I'll begin by quoting Damian Conway in Perl Best Practices: "Perl's approach to 'object oriented' is almost excessively Perlish: there are far too many ways to do it... There are just so many possible combinations of implementation, structure, and semantics that it's quite rare to find two unrelated class hierarchies that use precisely the same style of Perl OO."
This inherent flexibility in the design of the Perl language has undoubtedly caused the organic accumulation of Perl code that is technically running yet fragile to change and difficult to understand. Compounding the problem is the possibility that the original developers are no longer available, having moved on to other projects or companies. In addition to the legacy code burden, your production requirements may have changed, or newer vendor APIs are available only in Python. At this point, the monumental feat of porting Perl to Python begins.
Once you've reached this decision, you need to choose the best strategy to solve the problem. If you are fortunate enough to have a codebase of well-written object-oriented Perl, with full test coverage, then it might be as simple as porting the unit tests from Perl to Python and then making the appropriate Python code to pass the newly ported Python unit tests. Although there are many talented Perl programmers who write well-documented and readable code, these folks aren't as common as they could be. Most likely, you'll find yourself in a situation where you have no idea how the Perl code works, exactly, other than observing that it does. This is where the tough part of porting Perl to Python really begins.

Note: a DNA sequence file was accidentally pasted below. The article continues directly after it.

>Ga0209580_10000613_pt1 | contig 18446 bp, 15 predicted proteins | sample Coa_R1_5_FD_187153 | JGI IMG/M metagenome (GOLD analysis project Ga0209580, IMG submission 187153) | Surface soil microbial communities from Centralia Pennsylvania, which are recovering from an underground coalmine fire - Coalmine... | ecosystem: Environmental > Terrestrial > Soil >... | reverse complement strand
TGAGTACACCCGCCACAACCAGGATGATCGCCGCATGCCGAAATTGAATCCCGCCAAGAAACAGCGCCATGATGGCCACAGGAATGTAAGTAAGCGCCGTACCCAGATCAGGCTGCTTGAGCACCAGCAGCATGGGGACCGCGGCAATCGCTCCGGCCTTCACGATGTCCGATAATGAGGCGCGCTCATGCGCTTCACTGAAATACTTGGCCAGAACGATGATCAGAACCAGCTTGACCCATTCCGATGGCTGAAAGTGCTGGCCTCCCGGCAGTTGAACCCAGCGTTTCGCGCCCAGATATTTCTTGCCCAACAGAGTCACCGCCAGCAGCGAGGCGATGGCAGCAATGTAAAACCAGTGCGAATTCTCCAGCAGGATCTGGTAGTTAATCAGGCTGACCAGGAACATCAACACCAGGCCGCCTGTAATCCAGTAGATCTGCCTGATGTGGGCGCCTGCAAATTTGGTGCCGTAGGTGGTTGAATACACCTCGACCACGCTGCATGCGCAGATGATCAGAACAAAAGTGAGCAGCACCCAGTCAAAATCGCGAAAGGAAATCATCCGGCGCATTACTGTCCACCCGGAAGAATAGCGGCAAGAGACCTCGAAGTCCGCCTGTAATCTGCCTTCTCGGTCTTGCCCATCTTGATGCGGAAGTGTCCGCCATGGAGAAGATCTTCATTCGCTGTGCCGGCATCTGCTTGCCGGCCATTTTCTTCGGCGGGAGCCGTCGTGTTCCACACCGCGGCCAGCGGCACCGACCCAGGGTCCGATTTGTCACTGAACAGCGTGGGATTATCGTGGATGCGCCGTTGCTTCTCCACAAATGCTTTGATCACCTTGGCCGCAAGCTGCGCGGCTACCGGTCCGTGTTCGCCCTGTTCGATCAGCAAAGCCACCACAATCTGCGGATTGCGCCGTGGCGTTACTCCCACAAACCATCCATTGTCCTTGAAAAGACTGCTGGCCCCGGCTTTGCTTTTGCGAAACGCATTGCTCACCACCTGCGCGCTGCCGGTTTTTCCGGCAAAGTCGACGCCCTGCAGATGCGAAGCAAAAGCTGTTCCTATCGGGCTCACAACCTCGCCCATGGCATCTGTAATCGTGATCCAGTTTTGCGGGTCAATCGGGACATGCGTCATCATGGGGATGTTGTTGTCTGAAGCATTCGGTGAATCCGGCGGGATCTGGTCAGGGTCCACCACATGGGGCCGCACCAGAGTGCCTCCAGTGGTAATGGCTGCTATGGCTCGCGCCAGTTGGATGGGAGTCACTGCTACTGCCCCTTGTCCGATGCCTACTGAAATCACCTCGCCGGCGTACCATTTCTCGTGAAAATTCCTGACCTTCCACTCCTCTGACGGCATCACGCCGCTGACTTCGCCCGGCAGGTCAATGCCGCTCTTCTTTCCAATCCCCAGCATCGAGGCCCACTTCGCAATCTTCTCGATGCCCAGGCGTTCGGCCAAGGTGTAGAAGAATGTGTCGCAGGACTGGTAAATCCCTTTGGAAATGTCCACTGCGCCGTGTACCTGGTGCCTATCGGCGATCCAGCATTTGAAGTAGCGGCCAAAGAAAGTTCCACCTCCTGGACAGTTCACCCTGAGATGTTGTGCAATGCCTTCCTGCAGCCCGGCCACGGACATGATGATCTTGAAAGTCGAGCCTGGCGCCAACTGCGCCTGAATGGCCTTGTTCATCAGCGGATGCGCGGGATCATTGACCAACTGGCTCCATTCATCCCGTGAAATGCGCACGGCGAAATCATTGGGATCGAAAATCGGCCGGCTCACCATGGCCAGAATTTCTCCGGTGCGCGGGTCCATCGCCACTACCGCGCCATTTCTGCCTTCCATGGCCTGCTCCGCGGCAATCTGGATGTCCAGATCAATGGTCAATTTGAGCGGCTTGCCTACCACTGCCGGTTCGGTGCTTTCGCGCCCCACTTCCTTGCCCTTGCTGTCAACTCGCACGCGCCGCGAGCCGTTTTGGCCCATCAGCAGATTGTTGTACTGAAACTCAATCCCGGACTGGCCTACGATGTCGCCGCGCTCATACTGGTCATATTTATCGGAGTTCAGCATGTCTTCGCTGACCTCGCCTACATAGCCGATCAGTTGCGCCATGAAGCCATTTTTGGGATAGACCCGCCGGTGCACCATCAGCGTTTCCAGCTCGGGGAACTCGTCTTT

What not to do: Call Perl code from new Python code
Before I dive into the recommended way to do things, let's first explore
what not do. It's human nature to choose the path of least
resistance when confronted with a challenge. Porting a decade's worth of
organically grown, and untested, Perl code to Python is a difficult
problem, so the most obvious solution would appear to be to find a way
around rewriting all of that Perl code. This line of thinking will then
lead you to a module called
lets you embed a Perl interpreter in Python. It might then seem simple to
just call the old Perl code from new Python and be done with it.